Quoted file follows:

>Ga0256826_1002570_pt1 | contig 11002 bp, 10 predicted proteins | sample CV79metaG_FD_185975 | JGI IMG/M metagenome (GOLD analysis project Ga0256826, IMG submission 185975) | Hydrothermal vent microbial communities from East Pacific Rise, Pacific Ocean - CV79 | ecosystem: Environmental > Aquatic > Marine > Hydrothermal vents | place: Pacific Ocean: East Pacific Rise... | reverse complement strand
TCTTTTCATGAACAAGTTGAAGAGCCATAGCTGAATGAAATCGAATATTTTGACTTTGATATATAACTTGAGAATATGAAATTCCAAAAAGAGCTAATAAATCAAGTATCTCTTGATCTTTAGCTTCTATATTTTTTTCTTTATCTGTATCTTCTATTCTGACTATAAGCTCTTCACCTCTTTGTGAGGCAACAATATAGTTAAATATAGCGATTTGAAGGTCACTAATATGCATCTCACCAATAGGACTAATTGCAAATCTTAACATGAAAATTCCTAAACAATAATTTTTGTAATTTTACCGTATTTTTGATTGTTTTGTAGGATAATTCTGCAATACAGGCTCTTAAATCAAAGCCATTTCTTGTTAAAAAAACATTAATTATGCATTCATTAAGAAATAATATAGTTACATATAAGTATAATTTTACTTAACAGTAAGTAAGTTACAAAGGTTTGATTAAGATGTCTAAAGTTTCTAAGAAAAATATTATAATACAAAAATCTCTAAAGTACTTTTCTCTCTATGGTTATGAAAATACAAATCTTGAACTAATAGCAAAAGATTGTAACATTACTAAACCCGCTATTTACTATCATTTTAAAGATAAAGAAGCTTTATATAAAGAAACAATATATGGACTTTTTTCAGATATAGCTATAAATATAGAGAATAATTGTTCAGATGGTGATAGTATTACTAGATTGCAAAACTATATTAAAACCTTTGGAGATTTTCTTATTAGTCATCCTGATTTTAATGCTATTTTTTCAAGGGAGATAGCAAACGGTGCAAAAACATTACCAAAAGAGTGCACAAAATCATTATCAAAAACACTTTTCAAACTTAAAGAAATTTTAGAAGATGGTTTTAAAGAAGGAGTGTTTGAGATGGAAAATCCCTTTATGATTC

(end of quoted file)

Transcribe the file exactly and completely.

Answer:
>Ga0256826_1002570_pt1 | contig 11002 bp, 10 predicted proteins | sample CV79metaG_FD_185975 | JGI IMG/M metagenome (GOLD analysis project Ga0256826, IMG submission 185975) | Hydrothermal vent microbial communities from East Pacific Rise, Pacific Ocean - CV79 | ecosystem: Environmental > Aquatic > Marine > Hydrothermal vents | place: Pacific Ocean: East Pacific Rise... | reverse complement strand
TCTTTTCATGAACAAGTTGAAGAGCCATAGCTGAATGAAATCGAATATTTTGACTTTGATATATAACTTGAGAATATGAAATTCCAAAAAGAGCTAATAAATCAAGTATCTCTTGATCTTTAGCTTCTATATTTTTTTCTTTATCTGTATCTTCTATTCTGACTATAAGCTCTTCACCTCTTTGTGAGGCAACAATATAGTTAAATATAGCGATTTGAAGGTCACTAATATGCATCTCACCAATAGGACTAATTGCAAATCTTAACATGAAAATTCCTAAACAATAATTTTTGTAATTTTACCGTATTTTTGATTGTTTTGTAGGATAATTCTGCAATACAGGCTCTTAAATCAAAGCCATTTCTTGTTAAAAAAACATTAATTATGCATTCATTAAGAAATAATATAGTTACATATAAGTATAATTTTACTTAACAGTAAGTAAGTTACAAAGGTTTGATTAAGATGTCTAAAGTTTCTAAGAAAAATATTATAATACAAAAATCTCTAAAGTACTTTTCTCTCTATGGTTATGAAAATACAAATCTTGAACTAATAGCAAAAGATTGTAACATTACTAAACCCGCTATTTACTATCATTTTAAAGATAAAGAAGCTTTATATAAAGAAACAATATATGGACTTTTTTCAGATATAGCTATAAATATAGAGAATAATTGTTCAGATGGTGATAGTATTACTAGATTGCAAAACTATATTAAAACCTTTGGAGATTTTCTTATTAGTCATCCTGATTTTAATGCTATTTTTTCAAGGGAGATAGCAAACGGTGCAAAAACATTACCAAAAGAGTGCACAAAATCATTATCAAAAACACTTTTCAAACTTAAAGAAATTTTAGAAGATGGTTTTAAAGAAGGAGTGTTTGAGATGGAAAATCCCTTTATGATTC